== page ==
The last stretch up scree to the Col de Susanfe, with some fatties lunching at a little one-person survival refuge built into the side of the hill.

The narrator exults at the Col de Susanfe, 26 years after his first sojourn at this site, glad to be back.

The Haute Cime (3257m, 10,688 feet) in the centre, the Col des Paresseux (3056m) in the foreground, from the Col de Susanfe (2494m)

Down the far (west) side of the Col de Susanfe, a view of the Cabane de Susanfe (2102m) -- this is the first day's destination in the normal hike up from Champéry, before carrying on to the summit on the second day. Ice blocks cascade down all night from the glaciers up on the left.

Zooming in a bit, so that you can see the cabane itsownself. Irritated one night in the early 1980s by all the unpleasant noises in the dortoir, the narrator took a bivvy sac out onto the hillside above the cabane in a heavy snowstorm and had a much better night of it.

A super-Fuji-zoom focus on the Cabane de Susanfe for those who couldn't make it out in the previous photo. The loo's down to the left. The two little buildings to the right weren't there the last time I visited, so I can't help you there.

Dr Pirri nurses his broken wrist and holds up the trail sign with the other arm.

The narrator

The L'Eglise end of the Tour Sallière

A glance back down at the lake. The Col de la Golette, tomorrow's walk, is the col up on the center right.

If you're going to the summit, this is The Way Up! The trail, such as it is, leads out rightward up through the "2700m rockband" on the horizon, then back leftward over awful muddy stuff and up to the Col des Paresseux, thence to the summit. The "trail", at that point, consists largely of wherever the party in front of you walked. The group lunching on the col had brought a baby with them who was pleased as punch to be here.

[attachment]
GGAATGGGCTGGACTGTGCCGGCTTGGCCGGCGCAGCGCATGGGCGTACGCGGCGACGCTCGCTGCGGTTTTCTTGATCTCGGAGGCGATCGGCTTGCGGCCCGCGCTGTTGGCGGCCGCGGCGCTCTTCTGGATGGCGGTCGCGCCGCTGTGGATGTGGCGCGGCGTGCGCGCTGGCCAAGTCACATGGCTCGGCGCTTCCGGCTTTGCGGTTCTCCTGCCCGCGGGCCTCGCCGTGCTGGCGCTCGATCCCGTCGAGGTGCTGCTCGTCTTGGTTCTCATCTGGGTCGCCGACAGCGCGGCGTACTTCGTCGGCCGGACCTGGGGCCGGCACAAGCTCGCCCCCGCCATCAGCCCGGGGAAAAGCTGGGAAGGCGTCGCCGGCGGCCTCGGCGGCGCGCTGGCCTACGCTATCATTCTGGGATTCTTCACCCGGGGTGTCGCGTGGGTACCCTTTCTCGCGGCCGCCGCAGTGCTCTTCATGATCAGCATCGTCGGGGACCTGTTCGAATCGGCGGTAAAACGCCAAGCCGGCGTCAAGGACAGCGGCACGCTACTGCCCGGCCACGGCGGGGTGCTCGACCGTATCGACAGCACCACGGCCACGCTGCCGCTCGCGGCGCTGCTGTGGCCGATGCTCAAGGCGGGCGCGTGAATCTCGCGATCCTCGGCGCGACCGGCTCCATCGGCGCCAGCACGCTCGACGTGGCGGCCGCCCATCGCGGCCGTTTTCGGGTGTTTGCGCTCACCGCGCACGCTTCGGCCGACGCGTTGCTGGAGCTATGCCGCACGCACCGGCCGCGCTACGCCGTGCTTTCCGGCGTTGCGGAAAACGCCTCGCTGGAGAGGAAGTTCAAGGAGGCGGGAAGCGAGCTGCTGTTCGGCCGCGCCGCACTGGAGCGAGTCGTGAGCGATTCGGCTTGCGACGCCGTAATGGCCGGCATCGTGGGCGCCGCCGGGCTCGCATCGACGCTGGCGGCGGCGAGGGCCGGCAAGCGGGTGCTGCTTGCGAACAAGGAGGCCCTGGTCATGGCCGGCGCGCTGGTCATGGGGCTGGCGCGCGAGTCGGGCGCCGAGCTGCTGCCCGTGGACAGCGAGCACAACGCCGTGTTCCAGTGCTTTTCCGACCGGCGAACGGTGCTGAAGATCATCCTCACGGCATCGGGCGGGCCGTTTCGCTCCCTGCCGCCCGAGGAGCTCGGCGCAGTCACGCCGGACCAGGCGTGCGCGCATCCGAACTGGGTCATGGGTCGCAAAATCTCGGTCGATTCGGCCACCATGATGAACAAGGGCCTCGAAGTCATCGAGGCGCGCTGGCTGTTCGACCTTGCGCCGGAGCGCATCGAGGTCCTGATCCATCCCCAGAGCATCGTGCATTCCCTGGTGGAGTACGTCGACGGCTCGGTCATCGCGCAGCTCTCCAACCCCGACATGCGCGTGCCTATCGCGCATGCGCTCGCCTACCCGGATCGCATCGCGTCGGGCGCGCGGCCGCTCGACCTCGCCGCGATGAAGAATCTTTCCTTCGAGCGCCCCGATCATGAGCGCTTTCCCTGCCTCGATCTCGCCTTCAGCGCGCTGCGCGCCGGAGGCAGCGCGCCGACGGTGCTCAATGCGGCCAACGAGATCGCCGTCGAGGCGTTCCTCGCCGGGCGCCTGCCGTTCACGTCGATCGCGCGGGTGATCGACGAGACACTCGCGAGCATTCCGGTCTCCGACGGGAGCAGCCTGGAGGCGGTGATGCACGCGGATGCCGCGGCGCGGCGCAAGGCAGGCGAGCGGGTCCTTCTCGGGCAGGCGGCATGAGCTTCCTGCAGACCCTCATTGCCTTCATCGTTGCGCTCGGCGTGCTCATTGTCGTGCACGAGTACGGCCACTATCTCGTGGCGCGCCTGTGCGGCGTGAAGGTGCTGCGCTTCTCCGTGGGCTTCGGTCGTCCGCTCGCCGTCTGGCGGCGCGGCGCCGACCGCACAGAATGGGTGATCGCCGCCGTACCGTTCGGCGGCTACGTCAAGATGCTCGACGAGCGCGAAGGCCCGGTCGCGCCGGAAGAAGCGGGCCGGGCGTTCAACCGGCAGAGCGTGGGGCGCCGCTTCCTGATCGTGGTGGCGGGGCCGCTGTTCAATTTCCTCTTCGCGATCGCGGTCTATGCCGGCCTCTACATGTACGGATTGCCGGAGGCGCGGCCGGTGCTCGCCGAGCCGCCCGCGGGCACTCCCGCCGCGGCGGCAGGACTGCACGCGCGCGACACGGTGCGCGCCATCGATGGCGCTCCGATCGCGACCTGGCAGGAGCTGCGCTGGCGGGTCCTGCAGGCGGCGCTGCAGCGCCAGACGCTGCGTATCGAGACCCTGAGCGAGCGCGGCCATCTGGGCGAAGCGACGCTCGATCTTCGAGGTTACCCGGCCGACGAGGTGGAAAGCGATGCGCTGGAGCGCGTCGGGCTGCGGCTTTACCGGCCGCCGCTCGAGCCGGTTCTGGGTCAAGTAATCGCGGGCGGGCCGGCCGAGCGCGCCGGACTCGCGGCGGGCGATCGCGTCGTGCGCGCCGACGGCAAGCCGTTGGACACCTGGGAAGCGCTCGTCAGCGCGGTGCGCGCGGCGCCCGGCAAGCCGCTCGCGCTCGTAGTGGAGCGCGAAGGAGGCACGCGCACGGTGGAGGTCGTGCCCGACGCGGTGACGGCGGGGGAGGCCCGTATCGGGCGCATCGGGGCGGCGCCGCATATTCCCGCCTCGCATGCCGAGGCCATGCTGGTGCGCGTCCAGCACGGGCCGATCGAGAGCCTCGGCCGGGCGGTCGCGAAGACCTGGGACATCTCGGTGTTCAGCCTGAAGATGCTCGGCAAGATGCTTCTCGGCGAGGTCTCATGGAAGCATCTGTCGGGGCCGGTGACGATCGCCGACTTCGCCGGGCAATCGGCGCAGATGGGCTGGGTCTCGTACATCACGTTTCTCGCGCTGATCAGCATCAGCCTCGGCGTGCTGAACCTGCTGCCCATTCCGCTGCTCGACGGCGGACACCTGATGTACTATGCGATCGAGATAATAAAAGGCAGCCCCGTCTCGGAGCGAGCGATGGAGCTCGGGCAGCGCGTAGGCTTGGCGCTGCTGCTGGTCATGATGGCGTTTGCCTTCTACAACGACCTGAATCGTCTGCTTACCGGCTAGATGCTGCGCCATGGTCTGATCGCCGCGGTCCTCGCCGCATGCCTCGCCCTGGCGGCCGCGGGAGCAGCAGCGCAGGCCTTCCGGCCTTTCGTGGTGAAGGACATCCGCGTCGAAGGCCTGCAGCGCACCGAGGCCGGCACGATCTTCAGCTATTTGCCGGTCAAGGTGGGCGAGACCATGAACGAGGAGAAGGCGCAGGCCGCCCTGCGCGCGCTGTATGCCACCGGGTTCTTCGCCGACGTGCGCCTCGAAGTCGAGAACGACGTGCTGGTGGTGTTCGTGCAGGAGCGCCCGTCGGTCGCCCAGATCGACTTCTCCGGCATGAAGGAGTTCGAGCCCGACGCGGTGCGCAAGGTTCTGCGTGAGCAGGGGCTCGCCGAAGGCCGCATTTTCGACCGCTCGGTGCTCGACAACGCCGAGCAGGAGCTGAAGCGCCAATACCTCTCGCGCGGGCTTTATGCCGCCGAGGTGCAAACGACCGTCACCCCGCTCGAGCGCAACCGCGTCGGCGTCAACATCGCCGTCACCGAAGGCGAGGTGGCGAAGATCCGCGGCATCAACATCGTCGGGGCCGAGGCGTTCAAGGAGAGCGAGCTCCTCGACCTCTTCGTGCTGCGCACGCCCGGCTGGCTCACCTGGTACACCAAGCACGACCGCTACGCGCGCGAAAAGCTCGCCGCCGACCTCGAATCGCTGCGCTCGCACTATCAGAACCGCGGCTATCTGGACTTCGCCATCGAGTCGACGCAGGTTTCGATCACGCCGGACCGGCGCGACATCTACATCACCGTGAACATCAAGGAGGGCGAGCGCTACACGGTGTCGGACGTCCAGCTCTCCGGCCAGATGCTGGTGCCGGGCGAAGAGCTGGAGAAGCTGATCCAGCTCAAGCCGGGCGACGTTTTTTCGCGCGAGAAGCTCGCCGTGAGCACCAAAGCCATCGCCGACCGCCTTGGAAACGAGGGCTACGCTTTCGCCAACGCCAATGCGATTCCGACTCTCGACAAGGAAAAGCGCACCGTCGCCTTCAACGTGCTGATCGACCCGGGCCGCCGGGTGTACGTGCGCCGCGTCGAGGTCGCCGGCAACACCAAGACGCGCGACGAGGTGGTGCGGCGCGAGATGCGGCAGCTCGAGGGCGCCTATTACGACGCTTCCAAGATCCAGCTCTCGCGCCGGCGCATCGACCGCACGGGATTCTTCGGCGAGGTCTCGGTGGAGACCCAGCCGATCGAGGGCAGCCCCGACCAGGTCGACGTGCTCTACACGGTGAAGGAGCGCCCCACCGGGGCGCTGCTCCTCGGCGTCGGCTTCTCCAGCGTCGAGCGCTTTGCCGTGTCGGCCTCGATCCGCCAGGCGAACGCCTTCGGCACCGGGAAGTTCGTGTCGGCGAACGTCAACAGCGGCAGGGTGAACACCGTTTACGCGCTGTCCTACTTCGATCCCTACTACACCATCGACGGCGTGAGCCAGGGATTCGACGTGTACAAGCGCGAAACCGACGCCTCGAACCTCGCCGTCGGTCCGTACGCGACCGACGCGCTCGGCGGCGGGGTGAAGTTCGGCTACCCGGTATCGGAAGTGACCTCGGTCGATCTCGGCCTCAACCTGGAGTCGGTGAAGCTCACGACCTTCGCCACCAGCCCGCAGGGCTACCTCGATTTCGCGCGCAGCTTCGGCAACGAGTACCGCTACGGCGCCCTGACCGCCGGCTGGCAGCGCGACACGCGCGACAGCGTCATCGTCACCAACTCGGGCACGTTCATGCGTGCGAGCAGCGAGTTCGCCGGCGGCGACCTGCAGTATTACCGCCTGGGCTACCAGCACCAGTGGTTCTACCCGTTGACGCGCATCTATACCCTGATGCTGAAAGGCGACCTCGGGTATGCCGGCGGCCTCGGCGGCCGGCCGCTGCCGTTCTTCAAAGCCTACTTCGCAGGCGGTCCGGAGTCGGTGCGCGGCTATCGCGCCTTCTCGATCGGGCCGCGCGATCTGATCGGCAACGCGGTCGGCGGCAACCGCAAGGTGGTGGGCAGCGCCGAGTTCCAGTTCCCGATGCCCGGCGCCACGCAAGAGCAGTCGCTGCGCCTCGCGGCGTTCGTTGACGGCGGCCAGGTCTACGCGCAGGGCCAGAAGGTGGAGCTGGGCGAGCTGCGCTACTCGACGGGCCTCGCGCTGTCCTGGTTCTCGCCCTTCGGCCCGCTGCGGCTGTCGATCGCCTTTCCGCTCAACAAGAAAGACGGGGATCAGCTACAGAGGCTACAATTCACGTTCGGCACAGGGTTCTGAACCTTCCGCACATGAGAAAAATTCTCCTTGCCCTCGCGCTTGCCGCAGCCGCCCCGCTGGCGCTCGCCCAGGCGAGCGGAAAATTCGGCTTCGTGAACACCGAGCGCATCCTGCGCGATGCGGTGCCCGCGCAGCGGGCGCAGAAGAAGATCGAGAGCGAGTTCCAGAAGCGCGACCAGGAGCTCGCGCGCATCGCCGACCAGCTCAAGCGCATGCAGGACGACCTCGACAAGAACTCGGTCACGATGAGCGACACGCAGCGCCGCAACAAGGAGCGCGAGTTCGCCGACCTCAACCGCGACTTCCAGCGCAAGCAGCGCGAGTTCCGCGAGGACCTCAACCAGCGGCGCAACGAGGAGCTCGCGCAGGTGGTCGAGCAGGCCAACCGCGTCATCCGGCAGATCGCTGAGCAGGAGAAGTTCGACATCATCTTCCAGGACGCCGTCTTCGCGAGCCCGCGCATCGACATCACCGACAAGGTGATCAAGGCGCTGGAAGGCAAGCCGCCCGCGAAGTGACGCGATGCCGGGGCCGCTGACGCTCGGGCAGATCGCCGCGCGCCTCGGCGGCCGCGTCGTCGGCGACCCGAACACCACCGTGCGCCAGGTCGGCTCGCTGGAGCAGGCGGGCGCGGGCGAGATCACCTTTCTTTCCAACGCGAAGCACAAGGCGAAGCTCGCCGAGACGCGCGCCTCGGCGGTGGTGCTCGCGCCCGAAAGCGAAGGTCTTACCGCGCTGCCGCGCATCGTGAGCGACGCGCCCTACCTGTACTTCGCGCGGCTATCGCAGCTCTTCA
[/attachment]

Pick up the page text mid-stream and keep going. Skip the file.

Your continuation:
As we lunch at the col, two girls and a guy head downward below us.

Young people preparing to glissade a ways

Another party of hikers preparing to descend towards Susanfe

A modern hiker using his hiking time well by moving his investments around with his little telephone

Dr Pirri in a rare contemplative mood; don't alarm him.

Lunch is over, and Dr Pirri is joining the party with the baby in descending towards the tiny refuge at the top of the cliffs.

Dr Pirri, having a good knee-day, is gaining ground and losing height on us.

Another party is picking its way down above us as we head back to the auberge.

Dr Pirri is still ahead of us but we're catching up with him now (because he took time for a little nap by the trailside).

The hotel at Salanfe, with its half-litre chopes de bière out on the terrace, beckons to us.

Viewing the lake with a chope de bière clasped firmly.
(The flags are those of the Swiss Confederation and the canton of Valais.)

Feedback and suggestions are welcome if positive, resented if negative, . All rights reserved, all wrongs avenged. Posted 4 August 2007, revised 3 November 2013.